Providing take home naloxone needs to be improved to prevent opioid overdose deaths

Nicholas Lintzeris
Med J Aust 2020; 212 (7): . || doi: 10.5694/mja2.50561
Published online: 20 April 2020

An effective approach can only be achieved by a national strategy for averting opioid‐related deaths

Opioid overdose‐related deaths in Australia have steadily increased over the past 15 years to more than 1000 each year, more deaths than from motor vehicle accidents.1,2 Twenty years ago, most overdoses were in people who injected heroin, but now 70% of deaths involve opioids prescribed by doctors and dispensed by pharmacists.1,2 Our health system must respond to this growing community and public health problem. A number of strategies have been recommended,3 including better education of health professionals and opioid users; hospital opioid stewardship programs; improving access to multidisciplinary services for patients with complex pain or substance use disorders; better coordination of health care with systems such as My Health Record and prescription monitoring programs; and the expansion of take home naloxone (THN) programs.4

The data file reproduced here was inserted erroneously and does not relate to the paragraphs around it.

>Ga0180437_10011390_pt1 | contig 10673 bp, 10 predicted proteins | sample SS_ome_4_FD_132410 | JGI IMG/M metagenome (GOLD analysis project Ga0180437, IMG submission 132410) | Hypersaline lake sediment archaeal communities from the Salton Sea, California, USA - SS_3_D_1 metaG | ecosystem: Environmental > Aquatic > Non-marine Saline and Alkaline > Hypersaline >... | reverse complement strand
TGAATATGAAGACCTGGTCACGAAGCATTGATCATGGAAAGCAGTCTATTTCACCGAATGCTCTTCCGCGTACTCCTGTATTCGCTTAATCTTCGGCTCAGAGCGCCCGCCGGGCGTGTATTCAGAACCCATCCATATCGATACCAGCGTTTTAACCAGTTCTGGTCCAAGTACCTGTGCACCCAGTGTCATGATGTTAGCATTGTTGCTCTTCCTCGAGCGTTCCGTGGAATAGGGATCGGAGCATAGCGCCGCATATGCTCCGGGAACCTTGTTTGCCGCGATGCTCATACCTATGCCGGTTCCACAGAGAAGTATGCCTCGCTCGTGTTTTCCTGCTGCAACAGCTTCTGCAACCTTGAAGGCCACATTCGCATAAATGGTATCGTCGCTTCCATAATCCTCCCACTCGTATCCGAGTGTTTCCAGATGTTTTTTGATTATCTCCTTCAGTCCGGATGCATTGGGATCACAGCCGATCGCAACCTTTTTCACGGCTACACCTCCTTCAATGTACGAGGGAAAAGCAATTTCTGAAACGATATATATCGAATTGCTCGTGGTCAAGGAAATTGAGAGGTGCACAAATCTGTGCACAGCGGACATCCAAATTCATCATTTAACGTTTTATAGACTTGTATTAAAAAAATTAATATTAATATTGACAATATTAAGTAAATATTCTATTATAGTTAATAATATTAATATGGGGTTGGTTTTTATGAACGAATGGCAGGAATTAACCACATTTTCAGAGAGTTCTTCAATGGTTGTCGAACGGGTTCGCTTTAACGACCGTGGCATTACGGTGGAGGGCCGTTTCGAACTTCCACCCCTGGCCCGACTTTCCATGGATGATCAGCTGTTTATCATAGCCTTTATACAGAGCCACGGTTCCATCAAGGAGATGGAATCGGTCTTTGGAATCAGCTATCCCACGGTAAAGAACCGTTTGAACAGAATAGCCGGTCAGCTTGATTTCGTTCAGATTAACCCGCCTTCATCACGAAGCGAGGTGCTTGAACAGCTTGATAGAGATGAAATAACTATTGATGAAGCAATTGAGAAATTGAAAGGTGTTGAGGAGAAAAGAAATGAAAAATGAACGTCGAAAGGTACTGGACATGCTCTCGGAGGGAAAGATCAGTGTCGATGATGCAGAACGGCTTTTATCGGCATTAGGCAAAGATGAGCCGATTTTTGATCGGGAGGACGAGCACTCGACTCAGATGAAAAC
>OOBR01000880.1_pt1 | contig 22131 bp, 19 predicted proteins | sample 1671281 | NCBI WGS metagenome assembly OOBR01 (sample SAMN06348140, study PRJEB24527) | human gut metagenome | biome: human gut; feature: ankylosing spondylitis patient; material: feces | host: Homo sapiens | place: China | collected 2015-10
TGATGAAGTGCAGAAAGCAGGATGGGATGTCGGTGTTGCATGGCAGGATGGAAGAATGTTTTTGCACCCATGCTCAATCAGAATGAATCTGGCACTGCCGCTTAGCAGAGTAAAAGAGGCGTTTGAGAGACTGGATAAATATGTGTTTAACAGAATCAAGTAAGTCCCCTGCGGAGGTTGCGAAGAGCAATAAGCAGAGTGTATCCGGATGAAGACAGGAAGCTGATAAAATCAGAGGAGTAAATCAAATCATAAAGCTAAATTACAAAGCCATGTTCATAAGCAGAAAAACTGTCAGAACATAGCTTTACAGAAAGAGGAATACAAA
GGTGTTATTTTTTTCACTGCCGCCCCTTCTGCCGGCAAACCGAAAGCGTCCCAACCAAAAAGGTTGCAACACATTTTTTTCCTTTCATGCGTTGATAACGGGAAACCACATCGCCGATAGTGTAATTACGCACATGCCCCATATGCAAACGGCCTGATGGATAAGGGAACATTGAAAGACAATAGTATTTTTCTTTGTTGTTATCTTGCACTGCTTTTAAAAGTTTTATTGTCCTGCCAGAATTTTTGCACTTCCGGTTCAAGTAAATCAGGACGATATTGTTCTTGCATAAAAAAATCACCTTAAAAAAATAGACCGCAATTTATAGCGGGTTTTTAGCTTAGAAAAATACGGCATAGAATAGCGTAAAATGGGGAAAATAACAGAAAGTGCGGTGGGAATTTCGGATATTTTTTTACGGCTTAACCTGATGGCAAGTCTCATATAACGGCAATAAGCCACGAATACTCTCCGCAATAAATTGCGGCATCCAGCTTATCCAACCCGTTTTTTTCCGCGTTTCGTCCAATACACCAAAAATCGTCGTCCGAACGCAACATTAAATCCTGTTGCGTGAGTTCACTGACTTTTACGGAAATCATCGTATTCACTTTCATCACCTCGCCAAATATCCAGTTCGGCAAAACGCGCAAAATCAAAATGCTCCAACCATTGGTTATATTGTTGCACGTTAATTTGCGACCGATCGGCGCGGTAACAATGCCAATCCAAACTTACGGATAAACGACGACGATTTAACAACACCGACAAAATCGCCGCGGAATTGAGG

• 1 The University of Sydney, Sydney, NSW
  • 2 Drug and Alcohol Services, South Eastern Sydney Local Health District, Sydney, NSW

Competing interests:

I have sat on advisory boards for Mundipharma, Camurus, and Indivior, have received research funding from Camurus, and provided consultancy services for Mundipharma.


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